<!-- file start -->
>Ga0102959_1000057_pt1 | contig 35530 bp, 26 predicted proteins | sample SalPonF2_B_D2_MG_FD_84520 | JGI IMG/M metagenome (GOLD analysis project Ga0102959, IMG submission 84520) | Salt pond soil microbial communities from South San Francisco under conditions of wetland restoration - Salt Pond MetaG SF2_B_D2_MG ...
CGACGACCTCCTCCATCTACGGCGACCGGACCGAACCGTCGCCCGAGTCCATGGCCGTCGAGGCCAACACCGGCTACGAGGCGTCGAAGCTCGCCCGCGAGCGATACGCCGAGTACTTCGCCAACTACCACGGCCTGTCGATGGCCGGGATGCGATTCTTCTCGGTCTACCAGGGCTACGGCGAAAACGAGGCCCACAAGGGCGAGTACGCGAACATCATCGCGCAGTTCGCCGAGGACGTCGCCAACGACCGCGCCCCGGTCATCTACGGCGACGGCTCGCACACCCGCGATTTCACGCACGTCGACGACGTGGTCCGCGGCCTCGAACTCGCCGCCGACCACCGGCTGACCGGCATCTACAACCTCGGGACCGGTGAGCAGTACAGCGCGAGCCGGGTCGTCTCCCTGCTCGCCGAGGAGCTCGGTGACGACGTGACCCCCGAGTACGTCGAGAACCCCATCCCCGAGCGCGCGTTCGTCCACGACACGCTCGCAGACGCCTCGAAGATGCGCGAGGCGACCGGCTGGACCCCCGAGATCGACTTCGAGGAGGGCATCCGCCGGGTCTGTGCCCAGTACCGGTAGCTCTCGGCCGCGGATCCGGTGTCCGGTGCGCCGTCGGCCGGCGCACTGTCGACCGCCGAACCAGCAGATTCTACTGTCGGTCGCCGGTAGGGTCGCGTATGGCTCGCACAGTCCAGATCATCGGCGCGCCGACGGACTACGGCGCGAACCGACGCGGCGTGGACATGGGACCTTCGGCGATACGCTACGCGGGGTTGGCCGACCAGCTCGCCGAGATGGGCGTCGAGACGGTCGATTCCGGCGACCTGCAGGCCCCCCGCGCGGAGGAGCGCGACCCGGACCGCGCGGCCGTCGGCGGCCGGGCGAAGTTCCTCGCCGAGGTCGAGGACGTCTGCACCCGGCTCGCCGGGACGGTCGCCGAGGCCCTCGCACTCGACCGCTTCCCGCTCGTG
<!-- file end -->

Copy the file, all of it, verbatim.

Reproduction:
>Ga0102959_1000057_pt1 | contig 35530 bp, 26 predicted proteins | sample SalPonF2_B_D2_MG_FD_84520 | JGI IMG/M metagenome (GOLD analysis project Ga0102959, IMG submission 84520) | Salt pond soil microbial communities from South San Francisco under conditions of wetland restoration - Salt Pond MetaG SF2_B_D2_MG ...
CGACGACCTCCTCCATCTACGGCGACCGGACCGAACCGTCGCCCGAGTCCATGGCCGTCGAGGCCAACACCGGCTACGAGGCGTCGAAGCTCGCCCGCGAGCGATACGCCGAGTACTTCGCCAACTACCACGGCCTGTCGATGGCCGGGATGCGATTCTTCTCGGTCTACCAGGGCTACGGCGAAAACGAGGCCCACAAGGGCGAGTACGCGAACATCATCGCGCAGTTCGCCGAGGACGTCGCCAACGACCGCGCCCCGGTCATCTACGGCGACGGCTCGCACACCCGCGATTTCACGCACGTCGACGACGTGGTCCGCGGCCTCGAACTCGCCGCCGACCACCGGCTGACCGGCATCTACAACCTCGGGACCGGTGAGCAGTACAGCGCGAGCCGGGTCGTCTCCCTGCTCGCCGAGGAGCTCGGTGACGACGTGACCCCCGAGTACGTCGAGAACCCCATCCCCGAGCGCGCGTTCGTCCACGACACGCTCGCAGACGCCTCGAAGATGCGCGAGGCGACCGGCTGGACCCCCGAGATCGACTTCGAGGAGGGCATCCGCCGGGTCTGTGCCCAGTACCGGTAGCTCTCGGCCGCGGATCCGGTGTCCGGTGCGCCGTCGGCCGGCGCACTGTCGACCGCCGAACCAGCAGATTCTACTGTCGGTCGCCGGTAGGGTCGCGTATGGCTCGCACAGTCCAGATCATCGGCGCGCCGACGGACTACGGCGCGAACCGACGCGGCGTGGACATGGGACCTTCGGCGATACGCTACGCGGGGTTGGCCGACCAGCTCGCCGAGATGGGCGTCGAGACGGTCGATTCCGGCGACCTGCAGGCCCCCCGCGCGGAGGAGCGCGACCCGGACCGCGCGGCCGTCGGCGGCCGGGCGAAGTTCCTCGCCGAGGTCGAGGACGTCTGCACCCGGCTCGCCGGGACGGTCGCCGAGGCCCTCGCACTCGACCGCTTCCCGCTCGTG